If Vad Lee’s time as Georgia Tech quarterback doesn’t start Monday in the Sun Bowl, it will begin soon after
Upon the Yellow Jackets’ return to campus for the spring term, Lee assuredly will gather up wide receiver Darren Waller and whoever else wants to join for some throw-and-catch. Perhaps then, as his spirals pierce the still air of the Tech indoor practice building, Lee will take over. Justin Thomas will be right on his heels.
“Vad’s time’s coming really fast,” quarterbacks and B-backs coach Brian Bohannon said. “Whether it’s (in the bowl) or not, I don’t know, but after that, they’re going to have to be able to run it. They’re going to have to be able to do it.”
Tech closes the 2012 season against USC in El Paso, Texas, in the Jackets’ 16th consecutive bowl game. Tech can break its seven-game bowl losing streak, even its record at .500, provide coach Paul Johnson with his first bowl win at Tech and gain a measure of satisfaction from a season that has been something less than
Through 13 games, arguably the most gleaming highlight was Lee’s play in the North Carolina game, as he led the Jackets to 55 points in Tech’s 68-50 win
. Lee’s leadership and playmaking offered promise that he could be a galvanizing piece of the 2013 Jackets team that could have 16 starters back.
Coaches have largely gone with starter Tevin Washington since the UNC game, staying with a pattern of giving Washington and Lee two possessions each and then deciding on playing time from there. For the Sun Bowl, coach Paul Johnson has said only that both will play.
“I’ve been through a lot of key situations, so I kind of feel comfortable, and whenever my number’s called, I’m just ready to go,” Lee said.
Lee is only at the start of his development. In some cases, he hasn’t assessed defensive alignments well enough to check into the right play before the snap. He has become more adept at executing option plays, but needs to improve. He has shown a willingness to learn and an appetite for work.
“He wants to be good,” Bohannon said, “and he’s working at it.”
The North Carolina game offered a snapshot of his progress. Bohannon said Lee told him that “there were times I was just balling” – relying on his playmaking instincts rather than reading keys to execute plays as designed.
Yet, on a triple-option play in the same game, Lee handled what Tech calls a “blood stunt” flawlessly. On the play, the defense charges the quarterback with both the play-side defensive end and a second defender as he is in the mesh – the point where the quarterback has the ball held out to the B-back and has to decide whether to hand off or keep.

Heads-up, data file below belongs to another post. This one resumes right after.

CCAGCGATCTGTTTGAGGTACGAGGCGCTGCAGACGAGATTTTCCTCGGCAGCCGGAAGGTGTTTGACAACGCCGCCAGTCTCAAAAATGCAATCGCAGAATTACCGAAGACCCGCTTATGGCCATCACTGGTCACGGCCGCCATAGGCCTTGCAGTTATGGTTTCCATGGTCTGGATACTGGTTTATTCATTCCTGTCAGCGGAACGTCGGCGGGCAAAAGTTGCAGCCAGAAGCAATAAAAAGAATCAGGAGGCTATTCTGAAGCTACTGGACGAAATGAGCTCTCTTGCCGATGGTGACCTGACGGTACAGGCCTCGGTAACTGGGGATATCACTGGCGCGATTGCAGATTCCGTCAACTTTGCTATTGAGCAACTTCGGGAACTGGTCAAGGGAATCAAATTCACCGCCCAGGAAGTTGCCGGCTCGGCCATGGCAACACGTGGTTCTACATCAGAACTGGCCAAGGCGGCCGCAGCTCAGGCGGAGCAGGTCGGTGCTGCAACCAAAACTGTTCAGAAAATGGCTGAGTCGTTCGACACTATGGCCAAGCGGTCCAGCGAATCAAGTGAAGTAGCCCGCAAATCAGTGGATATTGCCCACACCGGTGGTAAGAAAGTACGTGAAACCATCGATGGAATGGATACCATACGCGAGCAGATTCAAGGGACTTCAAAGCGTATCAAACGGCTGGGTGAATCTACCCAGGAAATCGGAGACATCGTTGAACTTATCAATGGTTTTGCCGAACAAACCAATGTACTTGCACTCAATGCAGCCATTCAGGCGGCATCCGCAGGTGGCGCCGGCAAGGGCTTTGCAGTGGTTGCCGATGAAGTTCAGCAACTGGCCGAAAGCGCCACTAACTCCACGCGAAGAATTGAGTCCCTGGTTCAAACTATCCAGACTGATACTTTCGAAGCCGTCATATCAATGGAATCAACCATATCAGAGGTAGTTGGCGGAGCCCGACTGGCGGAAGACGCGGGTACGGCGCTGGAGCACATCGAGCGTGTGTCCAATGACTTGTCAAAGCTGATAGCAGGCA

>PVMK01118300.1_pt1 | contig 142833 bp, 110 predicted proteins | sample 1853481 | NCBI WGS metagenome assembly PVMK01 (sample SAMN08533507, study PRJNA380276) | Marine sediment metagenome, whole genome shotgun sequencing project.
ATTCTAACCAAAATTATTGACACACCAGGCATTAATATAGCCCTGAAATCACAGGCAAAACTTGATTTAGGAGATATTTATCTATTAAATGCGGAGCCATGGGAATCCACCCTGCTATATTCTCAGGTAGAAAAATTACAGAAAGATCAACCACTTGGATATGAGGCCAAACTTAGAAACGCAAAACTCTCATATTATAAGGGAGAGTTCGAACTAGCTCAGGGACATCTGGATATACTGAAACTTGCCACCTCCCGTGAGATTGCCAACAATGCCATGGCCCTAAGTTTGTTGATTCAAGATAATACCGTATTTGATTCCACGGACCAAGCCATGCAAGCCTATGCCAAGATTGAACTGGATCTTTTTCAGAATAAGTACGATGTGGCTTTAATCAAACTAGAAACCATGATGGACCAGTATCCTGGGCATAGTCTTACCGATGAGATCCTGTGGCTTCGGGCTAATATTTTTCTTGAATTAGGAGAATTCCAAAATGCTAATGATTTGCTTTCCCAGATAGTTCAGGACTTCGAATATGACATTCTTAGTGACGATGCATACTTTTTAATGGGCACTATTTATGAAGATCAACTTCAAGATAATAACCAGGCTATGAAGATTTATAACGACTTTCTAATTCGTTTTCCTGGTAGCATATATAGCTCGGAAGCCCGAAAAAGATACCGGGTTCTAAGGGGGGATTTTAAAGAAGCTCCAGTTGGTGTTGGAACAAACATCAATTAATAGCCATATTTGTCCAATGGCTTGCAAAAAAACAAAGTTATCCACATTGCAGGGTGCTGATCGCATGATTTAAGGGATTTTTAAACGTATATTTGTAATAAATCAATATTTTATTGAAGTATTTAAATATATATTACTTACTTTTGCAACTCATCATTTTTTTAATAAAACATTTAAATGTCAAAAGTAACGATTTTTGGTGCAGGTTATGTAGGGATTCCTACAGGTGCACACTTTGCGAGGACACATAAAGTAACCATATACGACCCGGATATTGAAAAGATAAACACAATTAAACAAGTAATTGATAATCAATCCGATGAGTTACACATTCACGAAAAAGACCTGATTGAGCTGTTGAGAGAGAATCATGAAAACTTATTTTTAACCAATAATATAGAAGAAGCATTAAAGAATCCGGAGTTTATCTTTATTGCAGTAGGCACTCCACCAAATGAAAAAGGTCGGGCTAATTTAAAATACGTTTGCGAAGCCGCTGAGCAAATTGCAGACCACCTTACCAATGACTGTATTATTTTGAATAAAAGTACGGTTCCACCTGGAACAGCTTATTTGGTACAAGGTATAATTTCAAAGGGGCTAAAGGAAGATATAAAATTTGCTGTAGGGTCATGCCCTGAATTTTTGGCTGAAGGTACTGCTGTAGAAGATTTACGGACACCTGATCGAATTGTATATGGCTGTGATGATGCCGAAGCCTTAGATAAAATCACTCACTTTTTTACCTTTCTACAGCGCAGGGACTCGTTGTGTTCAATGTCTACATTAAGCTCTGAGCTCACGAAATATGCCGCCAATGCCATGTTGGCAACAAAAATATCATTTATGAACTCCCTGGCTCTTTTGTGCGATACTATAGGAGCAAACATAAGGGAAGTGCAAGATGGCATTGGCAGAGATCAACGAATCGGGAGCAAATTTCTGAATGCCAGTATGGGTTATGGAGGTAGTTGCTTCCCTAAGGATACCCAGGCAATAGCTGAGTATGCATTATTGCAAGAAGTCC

The defensive players are trying to swat the pitch from the quarterback and force a possible turnover, Lee said. Lee had faced blood stunts in practice, but never before in a game. He made the instant decision to quickly separate from the mesh and pitch to A-back Orwin Smith.
With two defenders taken out of the play, Smith ran 22 yards for a touchdown.
“I was pretty proud,” Lee said. “That game, I was pretty tired so I was happy that Orwin scored and I could get a breather off the field.”
Meanwhile, Thomas has impressed players and coaches on the practice field with his work with the scout team and also in occasional duty with the second-string offense. Thomas doesn’t have Lee’s size, but he was a state sprint champion in Alabama and is said to be an accurate passer.
“We’ve got a young one behind him who really picked up on things pretty fast, so I’m excited about those guys,” said Bohannon, referring to Thomas. “I think that’s a bright future at that position.”
When they begin spring practice, Lee will likely be listed as the starter with Thomas the backup given Lee’s playing experience.
“But when you go into spring, anybody could beat anybody out,” Johnson said. “It really doesn’t matter. They’ll both have their opportunity.”
If Johnson needs Lee Monday, he knows where to find him.
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Ken Sugiura, Georgia Tech blog